This year, TFExpo is pleased to announce its very first EXCLUSIVE TOY UPGRADE SET! When a shuttle emerges from the far reaches of the galaxy, a new hero is born! NEBULA STARSHIP is ready to take the fight into the depths of space! This toy upgrade set includes a new head and wings to attach to your existing toy. This set will be given to everyone pre-registering with the TFEXPO ALLIANCE at the Ultra and Premium Levels. (PLEASE NOTE: The TFExpo Exclusive Toy Upgrade Set is an aftermarket accessory, intended to enhance the enjoyment of your toy. It is neither created nor endorsed by Hasbro, Inc. or Takara Tomy.)
Visitors to TFExpo 2013 will enjoy not only our guests and toy upgrade set, they’ll be able to shop in our Dealer’s Room, and enjoy presentations in our Panel Room throughout the day! Other daytime events will be announced as we draw closer to the show.
Following up last year’s dinner party, TFExpo is pleased to host the 2013 Dinner and Script Reading Event! Choose from plated entrées including Prime Rib, Chicken, and Vegetarian options. Dinner entertainment will include an exclusive script reading by our Guest of Honor, Gregg Berger! Live music will follow. And each guest will take home SURPRISE souvenirs! Stay tuned to www.tf-expo.com for further announcements about this event. Seating is limited and you WON’T want to miss out!
REGISTRATION IS OPEN NOW—JOIN THE TFEXPO ALLIANCE TODAY! Visit www.tf-expo.com to register, and keep checking back for updates as we get closer to the show! Also don’t forget to “Like” TFExpo on Facebook and follow us on Twitter!
How do these two stories tie in to the existing IDW "Transformers" continuity?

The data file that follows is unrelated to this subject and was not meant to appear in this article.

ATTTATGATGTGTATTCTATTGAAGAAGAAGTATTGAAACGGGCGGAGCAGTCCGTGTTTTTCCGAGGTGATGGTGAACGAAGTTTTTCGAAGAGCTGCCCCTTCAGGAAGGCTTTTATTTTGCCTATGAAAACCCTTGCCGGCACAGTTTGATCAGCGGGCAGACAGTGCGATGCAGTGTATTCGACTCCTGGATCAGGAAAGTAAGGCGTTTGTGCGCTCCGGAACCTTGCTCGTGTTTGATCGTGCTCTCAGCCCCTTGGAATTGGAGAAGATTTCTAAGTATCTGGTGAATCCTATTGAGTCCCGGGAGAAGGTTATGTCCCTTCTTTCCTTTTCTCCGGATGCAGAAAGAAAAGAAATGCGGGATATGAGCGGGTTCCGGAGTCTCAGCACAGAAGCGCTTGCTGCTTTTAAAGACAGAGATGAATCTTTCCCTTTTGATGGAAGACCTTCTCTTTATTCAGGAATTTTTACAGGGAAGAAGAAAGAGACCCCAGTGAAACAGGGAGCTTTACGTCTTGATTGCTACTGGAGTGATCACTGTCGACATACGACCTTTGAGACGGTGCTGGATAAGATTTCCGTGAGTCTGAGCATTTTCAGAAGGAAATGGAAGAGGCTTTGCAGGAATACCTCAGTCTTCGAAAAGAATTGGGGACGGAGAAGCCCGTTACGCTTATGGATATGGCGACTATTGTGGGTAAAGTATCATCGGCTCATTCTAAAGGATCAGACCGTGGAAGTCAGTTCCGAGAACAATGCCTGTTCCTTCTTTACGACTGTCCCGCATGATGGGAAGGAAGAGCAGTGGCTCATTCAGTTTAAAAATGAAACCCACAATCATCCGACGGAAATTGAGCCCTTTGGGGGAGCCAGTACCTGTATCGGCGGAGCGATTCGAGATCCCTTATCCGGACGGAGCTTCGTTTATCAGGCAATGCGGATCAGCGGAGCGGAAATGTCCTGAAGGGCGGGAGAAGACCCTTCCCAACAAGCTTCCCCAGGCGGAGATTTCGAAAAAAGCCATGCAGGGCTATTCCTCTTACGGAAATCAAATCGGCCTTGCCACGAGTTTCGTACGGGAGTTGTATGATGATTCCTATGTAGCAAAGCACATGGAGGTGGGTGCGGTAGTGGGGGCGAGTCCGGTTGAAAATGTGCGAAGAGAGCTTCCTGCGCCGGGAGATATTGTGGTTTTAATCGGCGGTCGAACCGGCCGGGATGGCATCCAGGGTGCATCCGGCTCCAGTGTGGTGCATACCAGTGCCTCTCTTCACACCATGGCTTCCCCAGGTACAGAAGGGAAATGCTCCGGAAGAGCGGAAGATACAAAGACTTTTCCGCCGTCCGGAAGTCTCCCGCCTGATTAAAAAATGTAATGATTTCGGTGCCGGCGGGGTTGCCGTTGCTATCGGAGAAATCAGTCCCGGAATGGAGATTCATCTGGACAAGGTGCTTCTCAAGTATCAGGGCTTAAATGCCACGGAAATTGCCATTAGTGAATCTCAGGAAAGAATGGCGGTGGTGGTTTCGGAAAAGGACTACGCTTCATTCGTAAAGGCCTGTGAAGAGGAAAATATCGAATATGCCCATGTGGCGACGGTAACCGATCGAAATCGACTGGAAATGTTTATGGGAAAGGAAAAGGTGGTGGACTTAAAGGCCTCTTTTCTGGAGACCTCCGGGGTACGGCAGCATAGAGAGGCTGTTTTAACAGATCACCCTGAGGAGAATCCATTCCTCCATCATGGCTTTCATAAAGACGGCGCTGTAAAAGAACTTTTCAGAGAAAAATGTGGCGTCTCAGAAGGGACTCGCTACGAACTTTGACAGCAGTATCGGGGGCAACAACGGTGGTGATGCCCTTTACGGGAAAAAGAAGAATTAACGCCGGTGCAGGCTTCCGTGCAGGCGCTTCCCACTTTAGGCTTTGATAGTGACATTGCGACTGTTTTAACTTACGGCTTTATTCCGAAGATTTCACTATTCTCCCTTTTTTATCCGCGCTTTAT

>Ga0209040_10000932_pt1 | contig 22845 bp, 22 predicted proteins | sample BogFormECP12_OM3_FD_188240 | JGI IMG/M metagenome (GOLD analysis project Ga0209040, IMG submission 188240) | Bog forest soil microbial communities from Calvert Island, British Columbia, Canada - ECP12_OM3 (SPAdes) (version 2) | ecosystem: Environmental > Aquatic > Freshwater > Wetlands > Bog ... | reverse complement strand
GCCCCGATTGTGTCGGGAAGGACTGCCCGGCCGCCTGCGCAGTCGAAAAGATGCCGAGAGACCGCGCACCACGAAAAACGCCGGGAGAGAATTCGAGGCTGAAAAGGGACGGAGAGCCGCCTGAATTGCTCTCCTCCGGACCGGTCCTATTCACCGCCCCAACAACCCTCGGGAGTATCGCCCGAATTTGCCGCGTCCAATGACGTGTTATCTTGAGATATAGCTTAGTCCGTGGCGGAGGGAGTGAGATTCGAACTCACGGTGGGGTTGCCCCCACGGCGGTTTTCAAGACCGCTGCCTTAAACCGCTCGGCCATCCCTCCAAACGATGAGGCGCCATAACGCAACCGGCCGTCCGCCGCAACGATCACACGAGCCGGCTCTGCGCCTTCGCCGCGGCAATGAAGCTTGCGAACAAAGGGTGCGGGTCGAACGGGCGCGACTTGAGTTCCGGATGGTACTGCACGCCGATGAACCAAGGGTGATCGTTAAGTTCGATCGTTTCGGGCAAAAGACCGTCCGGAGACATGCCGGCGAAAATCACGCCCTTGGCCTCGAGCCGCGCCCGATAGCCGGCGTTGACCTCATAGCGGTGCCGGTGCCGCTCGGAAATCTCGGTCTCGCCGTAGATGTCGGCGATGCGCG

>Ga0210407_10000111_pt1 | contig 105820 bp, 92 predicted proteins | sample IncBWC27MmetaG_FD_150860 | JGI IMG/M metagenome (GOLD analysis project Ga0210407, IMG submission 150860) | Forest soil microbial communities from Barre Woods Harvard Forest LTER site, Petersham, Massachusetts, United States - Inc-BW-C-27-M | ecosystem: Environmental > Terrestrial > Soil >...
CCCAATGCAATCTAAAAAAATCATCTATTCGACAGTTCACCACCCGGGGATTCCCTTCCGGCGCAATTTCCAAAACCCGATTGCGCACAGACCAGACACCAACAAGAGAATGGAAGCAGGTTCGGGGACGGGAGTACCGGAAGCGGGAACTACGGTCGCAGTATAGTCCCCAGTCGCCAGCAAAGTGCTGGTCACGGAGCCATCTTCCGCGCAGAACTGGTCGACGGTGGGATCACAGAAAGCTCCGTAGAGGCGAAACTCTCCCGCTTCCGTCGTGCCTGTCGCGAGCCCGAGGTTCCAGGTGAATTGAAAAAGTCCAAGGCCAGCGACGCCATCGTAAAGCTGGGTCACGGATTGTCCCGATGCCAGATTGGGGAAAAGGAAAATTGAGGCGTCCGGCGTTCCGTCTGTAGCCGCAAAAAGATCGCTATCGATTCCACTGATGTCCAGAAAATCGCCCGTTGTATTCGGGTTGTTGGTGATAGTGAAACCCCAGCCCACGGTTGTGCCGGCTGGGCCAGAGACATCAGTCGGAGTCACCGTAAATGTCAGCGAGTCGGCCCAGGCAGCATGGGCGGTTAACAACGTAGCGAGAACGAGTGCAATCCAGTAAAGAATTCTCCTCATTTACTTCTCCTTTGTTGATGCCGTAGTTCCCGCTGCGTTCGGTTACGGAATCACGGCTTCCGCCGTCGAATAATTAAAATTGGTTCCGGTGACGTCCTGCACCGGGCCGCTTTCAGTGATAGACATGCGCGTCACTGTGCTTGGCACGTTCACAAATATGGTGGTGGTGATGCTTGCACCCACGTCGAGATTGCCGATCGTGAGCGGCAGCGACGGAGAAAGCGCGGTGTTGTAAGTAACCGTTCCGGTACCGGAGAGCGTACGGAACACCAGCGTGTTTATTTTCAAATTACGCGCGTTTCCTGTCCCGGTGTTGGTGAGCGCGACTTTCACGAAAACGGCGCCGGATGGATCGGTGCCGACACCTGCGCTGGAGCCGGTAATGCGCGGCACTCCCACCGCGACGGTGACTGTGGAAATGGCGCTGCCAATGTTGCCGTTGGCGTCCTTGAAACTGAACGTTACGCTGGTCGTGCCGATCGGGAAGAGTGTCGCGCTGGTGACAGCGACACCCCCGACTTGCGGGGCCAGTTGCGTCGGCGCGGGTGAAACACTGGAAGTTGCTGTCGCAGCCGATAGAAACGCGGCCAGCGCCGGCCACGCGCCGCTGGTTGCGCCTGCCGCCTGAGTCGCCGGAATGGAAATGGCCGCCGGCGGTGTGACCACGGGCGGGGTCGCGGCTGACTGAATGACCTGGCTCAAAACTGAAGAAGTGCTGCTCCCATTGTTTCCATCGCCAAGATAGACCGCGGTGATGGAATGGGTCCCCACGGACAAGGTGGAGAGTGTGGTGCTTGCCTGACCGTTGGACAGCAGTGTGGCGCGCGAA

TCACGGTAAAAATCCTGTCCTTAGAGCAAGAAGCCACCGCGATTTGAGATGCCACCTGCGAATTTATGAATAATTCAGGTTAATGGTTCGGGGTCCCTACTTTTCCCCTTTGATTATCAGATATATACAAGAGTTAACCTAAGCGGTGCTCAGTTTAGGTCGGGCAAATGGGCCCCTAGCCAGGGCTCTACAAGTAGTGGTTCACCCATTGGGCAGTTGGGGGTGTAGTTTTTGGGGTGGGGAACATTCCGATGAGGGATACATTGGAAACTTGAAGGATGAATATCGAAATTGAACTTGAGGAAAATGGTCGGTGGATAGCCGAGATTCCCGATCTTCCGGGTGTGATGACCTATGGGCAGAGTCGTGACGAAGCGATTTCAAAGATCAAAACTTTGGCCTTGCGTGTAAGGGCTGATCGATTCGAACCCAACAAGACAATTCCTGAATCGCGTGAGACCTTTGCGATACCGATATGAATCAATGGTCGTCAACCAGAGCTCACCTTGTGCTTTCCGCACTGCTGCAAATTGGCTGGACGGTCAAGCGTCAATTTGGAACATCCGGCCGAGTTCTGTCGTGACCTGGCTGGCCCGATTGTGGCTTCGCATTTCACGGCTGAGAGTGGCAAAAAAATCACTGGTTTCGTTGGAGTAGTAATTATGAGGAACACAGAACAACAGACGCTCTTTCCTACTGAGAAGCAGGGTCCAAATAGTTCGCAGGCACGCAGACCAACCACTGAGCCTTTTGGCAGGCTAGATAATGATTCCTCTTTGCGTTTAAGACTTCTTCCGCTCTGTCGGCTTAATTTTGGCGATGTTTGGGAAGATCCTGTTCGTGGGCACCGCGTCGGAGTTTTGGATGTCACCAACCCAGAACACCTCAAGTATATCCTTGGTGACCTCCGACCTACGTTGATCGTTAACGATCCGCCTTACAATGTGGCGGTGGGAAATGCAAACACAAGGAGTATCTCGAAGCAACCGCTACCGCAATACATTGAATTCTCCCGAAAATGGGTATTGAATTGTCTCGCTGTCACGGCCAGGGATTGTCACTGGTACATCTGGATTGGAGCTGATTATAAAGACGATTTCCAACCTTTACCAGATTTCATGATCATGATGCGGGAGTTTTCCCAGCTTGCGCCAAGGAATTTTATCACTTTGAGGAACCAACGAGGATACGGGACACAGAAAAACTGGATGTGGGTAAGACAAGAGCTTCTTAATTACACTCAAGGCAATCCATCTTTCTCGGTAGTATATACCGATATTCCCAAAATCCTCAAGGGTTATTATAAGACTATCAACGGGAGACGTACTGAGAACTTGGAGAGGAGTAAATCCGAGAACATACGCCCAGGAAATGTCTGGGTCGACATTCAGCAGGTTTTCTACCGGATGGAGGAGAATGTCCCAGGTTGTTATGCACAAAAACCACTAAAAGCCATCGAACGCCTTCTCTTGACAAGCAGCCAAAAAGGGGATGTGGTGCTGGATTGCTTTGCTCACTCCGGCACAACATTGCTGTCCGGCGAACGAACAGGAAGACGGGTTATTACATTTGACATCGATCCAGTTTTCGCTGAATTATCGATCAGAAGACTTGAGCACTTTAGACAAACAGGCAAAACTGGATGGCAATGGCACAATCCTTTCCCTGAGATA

"Spotlight: Bumblebee" thematically ties in with what's happening in "Robots in Disguise" right now. "RID" is about Bumblebee's fall; "Spotlight: Bumblebee" goes back to his rise. It's very much a part of the ongoing comic book continuity of the "Transformers" comics we publish. You don't have to have read any of the other comics, but if you have, you'll see where it fits in to the ongoing tapestry.
"Fall of Cybertron" is part of the continuity of the video games and the "Prime" television show and the novels. The comic actually also leads in to our comic book series "Transformers Prime: Rage of the Dinobots," which bridges the gap between the game and the TV show.
You've also got a lot of cool stuff happening in your "Transformers" ongoing series, "Robots in Disguise," with a massive storyline reaching its payoff this spring. What's been going on in that title and what can fans expect in the next few months as Megatron plots his revenge?
Since issue #1 of "RID," we've been trying to establish a new status quo -- a difficult-to-maintain, tense, post-war peace. The idea has been, from the characters' points of view, to move past war -- to try to live together in some sort of harmony.
As you might guess, Megatron doesn't want that. He wants the old status quo -- he wants war, and he wants to win that war. It's a battle not of Autobot versus Decepticon, but of old versus new.
His plan, though, is big and brutal. The action gets bigger and bigger and just when you think it's as nightmarish as it can be -- it gets worse.
Q: We’re at the end of the TRANSFORMERS PRIME: RAGE OF THE DINOBOTS mini-series. How have you found the whole comic writing experience? Is there anything you’ve learned that you could use while writing an episode of TRANSFORMERS PRIME?
MAIRGHREAD SCOTT: It’s a different muscle, comics and TV, but it was a thrill to get stronger in another way. In comics, however much you streamline (a fight sequence, a dialog exchange), you can always streamline more and that’s a great habit for any medium. I will definitely cut with a deeper knife when I write TV.
Q: Would you say that you and Mike have achieved all of the goals that you set out for yourself in the telling of the mini-series?